March 12, 2008

Apple Pie Confession


I must confess. I lied to my friends. I am a fraud, a phony. I am so ashamed.

Last fall, I was desperate to make a from-scratch apple pie. But...when I got around to it, with my bag of apples from the orchard, I chickened out on the crust. I was too scared. Instead, I faked it--or at least tried to--by using frozen pie crusts. I am pretty sure no one was fooled, though no one busted me.

Though a frozen crust isn't all that horrible, my filling was. I used Jonathan apples that were pre-bagged by the orchard (there was no, or sporadic, pick-your-own last summer because of a late spring frost that killed most of the apple blooms), apples that were starting to get mushy. And, I must have cut them too thin...the filling was pretty goopy.

So, I was pretty excited a couple months ago when the St. Louis food bloggers group met for a special pie making class at Kitchen Conservatory. Unfortunately, at the last minute, I couldn't attend because of frozen pipes. But, when Alanna announced a Pi Day event, I decided I had to bite the bullet and make my own crust...finally.

Apple Pie
adapted from Martha Stewart

For the crust:

2 1/2 cups all-purpose flour
1 teaspoon salt
1 teaspoon sugar
1 cup (2 sticks) unsalted butter, chilled and cut into small pieces
1/4 to 1/2 cup ice water
  • In the bowl of a food processor, combine flour, salt, and sugar. Add butter, and process until the mixture resembles coarse meal, 8 to 10 seconds.
  • With machine running, add ice water in a slow, steady stream through feed tube. Pulse until dough holds together without being wet or sticky; be careful not to process more than 30 seconds. To test, squeeze a small amount together: If it is crumbly, add more ice water, 1 tablespoon at a time.
  • Divide dough into two equal balls. Flatten each ball into a disc and wrap in plastic. Transfer to the refrigerator and chill at least 1 hour. Dough may be stored, frozen, up to 1 month.
For the filling:

5 tablespoons all-purpose flour, plus more for work surface
1 large egg yolk
1 tablespoon heavy cream
4 pounds assorted cooking apples, peeled, cored, and cut into 1/4-to 1/2-inch-thick slices
3 tablespoons fresh lemon juice
1/2 cup granulated sugar
1/4 teaspoons ground cinnamon
1/4 teaspoon ground nutmeg
1/4 teaspoon salt
1/4 cup cold (1/2 stick) unsalted butter, cut into 1/2-inch pieces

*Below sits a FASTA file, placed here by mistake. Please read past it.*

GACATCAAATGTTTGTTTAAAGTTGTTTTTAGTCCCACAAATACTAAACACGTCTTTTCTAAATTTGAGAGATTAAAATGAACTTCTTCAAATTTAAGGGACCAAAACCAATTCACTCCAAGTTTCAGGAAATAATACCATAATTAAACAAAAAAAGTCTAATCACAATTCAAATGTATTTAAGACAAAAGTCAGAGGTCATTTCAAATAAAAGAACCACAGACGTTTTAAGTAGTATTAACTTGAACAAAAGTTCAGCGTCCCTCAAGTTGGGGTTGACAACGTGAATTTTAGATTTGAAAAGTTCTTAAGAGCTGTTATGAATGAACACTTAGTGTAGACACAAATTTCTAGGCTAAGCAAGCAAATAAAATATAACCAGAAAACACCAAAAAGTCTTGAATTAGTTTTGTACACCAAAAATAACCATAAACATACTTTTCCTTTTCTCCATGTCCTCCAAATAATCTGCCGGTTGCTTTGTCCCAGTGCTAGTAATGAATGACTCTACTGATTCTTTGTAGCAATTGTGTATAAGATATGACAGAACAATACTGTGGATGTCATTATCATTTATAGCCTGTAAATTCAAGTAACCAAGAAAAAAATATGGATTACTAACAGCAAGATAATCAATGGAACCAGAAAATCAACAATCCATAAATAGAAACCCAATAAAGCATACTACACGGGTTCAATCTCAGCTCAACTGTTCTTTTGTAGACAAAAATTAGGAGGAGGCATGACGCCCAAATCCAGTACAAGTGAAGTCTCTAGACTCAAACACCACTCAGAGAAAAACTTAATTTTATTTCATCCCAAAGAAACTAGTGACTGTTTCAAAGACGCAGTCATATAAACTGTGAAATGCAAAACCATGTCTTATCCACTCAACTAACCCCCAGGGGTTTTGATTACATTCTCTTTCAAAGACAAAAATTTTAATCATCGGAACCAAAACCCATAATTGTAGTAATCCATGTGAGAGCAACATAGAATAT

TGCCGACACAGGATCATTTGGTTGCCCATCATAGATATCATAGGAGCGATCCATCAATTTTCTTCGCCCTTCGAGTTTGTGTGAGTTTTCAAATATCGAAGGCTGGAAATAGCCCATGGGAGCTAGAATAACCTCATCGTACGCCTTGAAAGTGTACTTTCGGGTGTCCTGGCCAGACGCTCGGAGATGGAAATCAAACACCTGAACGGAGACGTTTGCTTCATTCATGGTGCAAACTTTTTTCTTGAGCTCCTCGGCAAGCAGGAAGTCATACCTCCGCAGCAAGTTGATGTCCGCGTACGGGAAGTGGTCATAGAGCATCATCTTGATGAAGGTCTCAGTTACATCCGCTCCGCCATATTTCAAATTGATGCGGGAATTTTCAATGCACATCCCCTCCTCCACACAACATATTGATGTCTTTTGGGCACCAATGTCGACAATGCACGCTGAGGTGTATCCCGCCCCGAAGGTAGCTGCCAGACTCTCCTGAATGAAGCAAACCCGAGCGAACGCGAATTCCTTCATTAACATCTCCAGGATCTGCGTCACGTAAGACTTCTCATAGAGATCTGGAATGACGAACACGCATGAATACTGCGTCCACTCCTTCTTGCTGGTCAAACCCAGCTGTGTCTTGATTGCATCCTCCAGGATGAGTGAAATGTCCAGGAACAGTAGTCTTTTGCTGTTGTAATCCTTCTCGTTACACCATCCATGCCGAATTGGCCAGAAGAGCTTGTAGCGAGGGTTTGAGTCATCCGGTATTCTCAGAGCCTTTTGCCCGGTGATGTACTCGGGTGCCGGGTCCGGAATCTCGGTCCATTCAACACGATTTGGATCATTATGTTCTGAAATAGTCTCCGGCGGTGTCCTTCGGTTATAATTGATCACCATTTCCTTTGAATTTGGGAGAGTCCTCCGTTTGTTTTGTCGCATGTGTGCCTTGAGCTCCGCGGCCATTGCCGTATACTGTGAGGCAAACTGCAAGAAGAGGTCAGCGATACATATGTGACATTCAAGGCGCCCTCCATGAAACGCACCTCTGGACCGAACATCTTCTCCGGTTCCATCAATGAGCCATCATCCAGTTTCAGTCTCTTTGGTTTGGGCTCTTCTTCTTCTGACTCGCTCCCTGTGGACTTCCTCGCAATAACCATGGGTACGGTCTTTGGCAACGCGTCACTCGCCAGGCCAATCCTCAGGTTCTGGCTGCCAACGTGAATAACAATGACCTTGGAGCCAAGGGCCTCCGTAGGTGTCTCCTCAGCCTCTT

Sugar, for sprinkling
  • Preheat oven to 400.
  • Turn out 1 piece of dough onto a lightly floured work surface. Roll into a 13-inch round, about 1/8 inch thick.
I don't have a rolling pin, so I used an empty wine bottle!
  • Fit into 9-inch pie plate. Trim edges flush with rim. Refrigerate while making filling.
  • Put apples, lemon juice, granulated sugar, flour, cinnamon, nutmeg, and salt in a large bowl; toss to combine. Fill pie shell with apple mixture, and dot with butter.
  • Whisk egg yolk and cream in a small bowl; set egg wash aside.
I used a combination of Granny Smith & Gala apples.
  • Roll out remaining dough on parchment paper to a 13-inch round, about 1/8 inch thick.
  • Lightly brush edge of pie with a wet pastry brush. Place dough round on top of pie. Trim edges flush with rim; press to seal. Crimp edges as desired. Make four 1/2-inch slits in center of pie. Brush top with egg wash; sprinkle with sanding sugar.
  • Place pie on a baking sheet. Bake until crust begins to turn golden brown, about 20 minutes. Reduce oven temperature to 350 degrees. Bake until crust is golden brown and juices are bubbling, about 35 minutes. Cover with foil if browning too quickly. Let cool completely on a rack.

Overall, I was pleased with my first attempt at pie dough...though, I don't think it was "tender" enough. I think I pulsed it too much, as there were no visible specks of butter in my flour; I'll try the hand-mixed method suggested by Anne next time.

The filling didn't cook enough, even though I left it in the oven longer than the recipe called for. The apples were still pretty crunchy, and there was a bit of watery liquid on the bottom...which made the bottom crust soggy. Next time, I'll cut the apples a bit thinner (I think I went too thick this time!) and add more spices....AND peel them. I'm not sure how I missed that step in the directions!

All in all, though, I am no longer afraid of pie crust...and I can't wait to pick apples this fall!



Anonymous said...

Hi Kelly ~ Your very first crust, good for you! (Darn that old water problem back in January.) You are definitely one of those 'learning by doing' folks, yes? I love how your post mentions, "Next time, I will ...". And with any luck, we'll have local apples again this year.

Many thanks for the contribution to Pi Day! I think you might well be the first-timer!


Tempered Woman said...

Yeah~ I think your pie looks beautiful and it's great that you took the leap. Apple pie can get pretty addicting tho. You'll start experimenting with different apples, there are people who are total snobs about their exact mix. It's pretty funny! ;-)
Pie crust can also get too worked during the rolling. And some people swear you need vinegar or vodka to get the perfect crust. Makes for fun times experimenting (esp. with the vodka, hah).

Lisa said...

I love your honesty. I also love your rolling pin! What a great idea. It is so courageous of you to both confess and attempt a homemade pie crust without even a rolling pin to fall back on. I think you did a fabulous job!

Have a great Pi Day!

Barbara Bakes said...

So brave to make a beautiful mile high Martha Stewart apple pie on your first attempt. Bravo!